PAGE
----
becomes the one religious commandment they comfortably
overlook.
27
The only definition of God that has any merit in being a
definition that good and competent people also share is a
definition that states that God is love. This in fact is a definition
that comes directly from the Bible. The hyperreligious put
themselves in uncomfortable situations when they expect
something from a God who is love and do not get it. Their actual
definition of God is probably a definition that has not been
carefully examined by careful analysis.
28
Those who are hyperreligious and take an attitude against
the dominant religion of their culture have to make sure they are
properly educated first in the things of their native culture.
Many hyperreligious people, as can be seen in the many
Westerners who have been a part of destructive Eastern-based
cults, tend to have formed negative opinions of the Judeo-
Christian religion based on a mythological idea of the “noble
savage” or some variation of it. Many people do not understand
that ancient human history was full of barbarism and they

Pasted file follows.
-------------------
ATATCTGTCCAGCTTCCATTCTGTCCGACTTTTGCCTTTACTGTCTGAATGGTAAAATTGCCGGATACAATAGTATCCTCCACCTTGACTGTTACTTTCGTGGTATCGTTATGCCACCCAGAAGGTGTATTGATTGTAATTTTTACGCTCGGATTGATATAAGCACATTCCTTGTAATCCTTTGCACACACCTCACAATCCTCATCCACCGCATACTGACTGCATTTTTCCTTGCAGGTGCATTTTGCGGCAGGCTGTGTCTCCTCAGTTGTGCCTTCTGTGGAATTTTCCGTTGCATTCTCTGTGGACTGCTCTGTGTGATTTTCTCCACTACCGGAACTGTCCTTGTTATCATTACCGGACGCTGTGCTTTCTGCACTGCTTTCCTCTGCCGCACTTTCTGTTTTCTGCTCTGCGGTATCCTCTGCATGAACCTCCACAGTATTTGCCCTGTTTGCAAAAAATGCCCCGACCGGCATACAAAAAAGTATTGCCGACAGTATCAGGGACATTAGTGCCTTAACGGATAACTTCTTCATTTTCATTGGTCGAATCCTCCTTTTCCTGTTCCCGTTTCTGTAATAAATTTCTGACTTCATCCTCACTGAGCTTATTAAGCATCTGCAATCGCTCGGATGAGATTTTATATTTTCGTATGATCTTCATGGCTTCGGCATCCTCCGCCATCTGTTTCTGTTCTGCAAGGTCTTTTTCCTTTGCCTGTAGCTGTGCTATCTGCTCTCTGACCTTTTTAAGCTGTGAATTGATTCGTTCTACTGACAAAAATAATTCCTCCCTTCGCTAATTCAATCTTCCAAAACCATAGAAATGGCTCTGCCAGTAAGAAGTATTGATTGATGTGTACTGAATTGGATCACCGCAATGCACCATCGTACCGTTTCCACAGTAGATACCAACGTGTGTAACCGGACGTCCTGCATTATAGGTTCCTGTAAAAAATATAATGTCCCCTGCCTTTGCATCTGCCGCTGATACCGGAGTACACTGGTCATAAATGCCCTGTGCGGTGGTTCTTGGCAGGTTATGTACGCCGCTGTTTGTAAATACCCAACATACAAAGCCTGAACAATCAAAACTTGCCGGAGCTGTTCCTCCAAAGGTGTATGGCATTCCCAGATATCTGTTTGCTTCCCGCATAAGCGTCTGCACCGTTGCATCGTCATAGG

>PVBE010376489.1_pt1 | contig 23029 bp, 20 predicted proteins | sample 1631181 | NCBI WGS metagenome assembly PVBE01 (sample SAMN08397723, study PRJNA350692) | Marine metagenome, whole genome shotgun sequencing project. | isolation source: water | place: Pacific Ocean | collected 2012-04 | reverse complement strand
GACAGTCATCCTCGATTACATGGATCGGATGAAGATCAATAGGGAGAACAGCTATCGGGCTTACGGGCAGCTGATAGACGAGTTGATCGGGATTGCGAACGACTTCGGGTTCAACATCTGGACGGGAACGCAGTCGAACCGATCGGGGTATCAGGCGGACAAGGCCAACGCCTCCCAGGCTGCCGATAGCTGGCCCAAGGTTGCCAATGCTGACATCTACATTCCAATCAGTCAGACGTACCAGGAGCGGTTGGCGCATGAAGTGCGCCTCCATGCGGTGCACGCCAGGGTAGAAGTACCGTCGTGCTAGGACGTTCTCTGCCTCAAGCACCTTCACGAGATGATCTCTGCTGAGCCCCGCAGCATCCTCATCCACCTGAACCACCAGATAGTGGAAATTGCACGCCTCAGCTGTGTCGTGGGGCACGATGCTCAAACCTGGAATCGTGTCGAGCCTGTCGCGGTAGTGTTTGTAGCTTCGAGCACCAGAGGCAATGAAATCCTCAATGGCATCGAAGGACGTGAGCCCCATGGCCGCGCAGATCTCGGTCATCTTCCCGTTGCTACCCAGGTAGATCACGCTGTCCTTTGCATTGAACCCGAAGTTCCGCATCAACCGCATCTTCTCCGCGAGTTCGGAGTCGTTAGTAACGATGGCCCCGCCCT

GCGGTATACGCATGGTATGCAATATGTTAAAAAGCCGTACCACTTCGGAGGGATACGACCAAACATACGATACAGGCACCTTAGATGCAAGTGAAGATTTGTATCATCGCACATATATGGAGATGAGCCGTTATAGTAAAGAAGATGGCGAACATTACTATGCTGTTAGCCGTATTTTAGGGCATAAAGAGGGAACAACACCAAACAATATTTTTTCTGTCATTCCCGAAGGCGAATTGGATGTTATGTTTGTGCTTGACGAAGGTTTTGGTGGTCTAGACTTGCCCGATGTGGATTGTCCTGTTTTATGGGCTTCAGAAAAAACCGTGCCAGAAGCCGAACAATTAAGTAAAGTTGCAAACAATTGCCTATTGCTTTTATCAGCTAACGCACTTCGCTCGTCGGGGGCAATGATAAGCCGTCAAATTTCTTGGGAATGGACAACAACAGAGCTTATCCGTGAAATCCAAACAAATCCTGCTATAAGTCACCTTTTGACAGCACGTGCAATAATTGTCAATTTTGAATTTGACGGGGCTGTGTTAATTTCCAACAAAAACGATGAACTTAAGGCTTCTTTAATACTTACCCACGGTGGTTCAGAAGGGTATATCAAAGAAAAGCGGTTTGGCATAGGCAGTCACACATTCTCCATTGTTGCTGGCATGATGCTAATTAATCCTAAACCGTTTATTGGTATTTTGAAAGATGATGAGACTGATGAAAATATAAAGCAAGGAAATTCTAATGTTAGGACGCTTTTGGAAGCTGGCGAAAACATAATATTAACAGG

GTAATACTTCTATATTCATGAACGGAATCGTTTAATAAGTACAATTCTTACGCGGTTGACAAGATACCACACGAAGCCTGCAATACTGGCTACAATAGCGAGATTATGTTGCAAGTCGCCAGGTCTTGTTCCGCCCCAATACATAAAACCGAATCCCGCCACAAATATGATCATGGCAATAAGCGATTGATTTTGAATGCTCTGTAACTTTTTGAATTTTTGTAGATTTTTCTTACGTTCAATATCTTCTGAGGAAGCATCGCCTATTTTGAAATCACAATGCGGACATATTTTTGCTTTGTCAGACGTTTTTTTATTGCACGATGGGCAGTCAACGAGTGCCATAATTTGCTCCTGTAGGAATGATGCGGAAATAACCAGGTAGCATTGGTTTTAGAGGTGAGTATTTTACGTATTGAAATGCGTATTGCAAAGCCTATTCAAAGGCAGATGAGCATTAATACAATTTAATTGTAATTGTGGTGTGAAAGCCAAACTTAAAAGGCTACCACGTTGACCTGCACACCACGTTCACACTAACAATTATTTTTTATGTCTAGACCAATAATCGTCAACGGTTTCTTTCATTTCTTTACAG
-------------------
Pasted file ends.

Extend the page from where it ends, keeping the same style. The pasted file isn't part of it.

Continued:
criticize the Old Testament against a standard of ethics that in
practice is only quite recent. The Old Testament had to address
severe human barbarism and so its standards often don't sound
very high when measured in a world that has had it's redeeming
influence (although of course people will argue this) for
approximately three thousand years. These people may point to
the fact that there are even older religious tracts that spoke of
treating neighbors with respect in these foreign cultures, but
there are also widespread cases of barbarism in such Eastern
cultures (see the book “Oriental Despotism.” by Karl A.
Wittfogel (Yale University Press, 1967), to understand that
Eastern cultures are inherently no more spiritually governed
than Western ones). These facts are often overlooked by such
people in a type of reverse-ethnocentricity. This imbalanced
thinking often sets them up to follow goals which may not be
logical. Truth becomes a hidden quality, very rare, since the
mother culture didn’t have very much of it. This can manifest in
what is known as “spiritual titanism,” or the following of human
beings as God incarnate. Their thinking may believe: “Since there
is so little truth, why isn’t this obscure person really God?”
(Spiritual Titanism: Indian, Chinese, and Western Perspectives.
Nicholas F. Gier).
29
Religious scrupulosity always devours a person's real
needs for the sake of illusion and even a type of narcissism. The
illusion fulfills the sense of wish fulfillment that Freud has
shown to be a way of placating the actual need. The imagination
provides that fulfillment of the actual need by creating an
illusion to believe in. A hyperreligious person's narcissism
allows them to have self-esteem when society can often deny the
hyperreligious any esteem.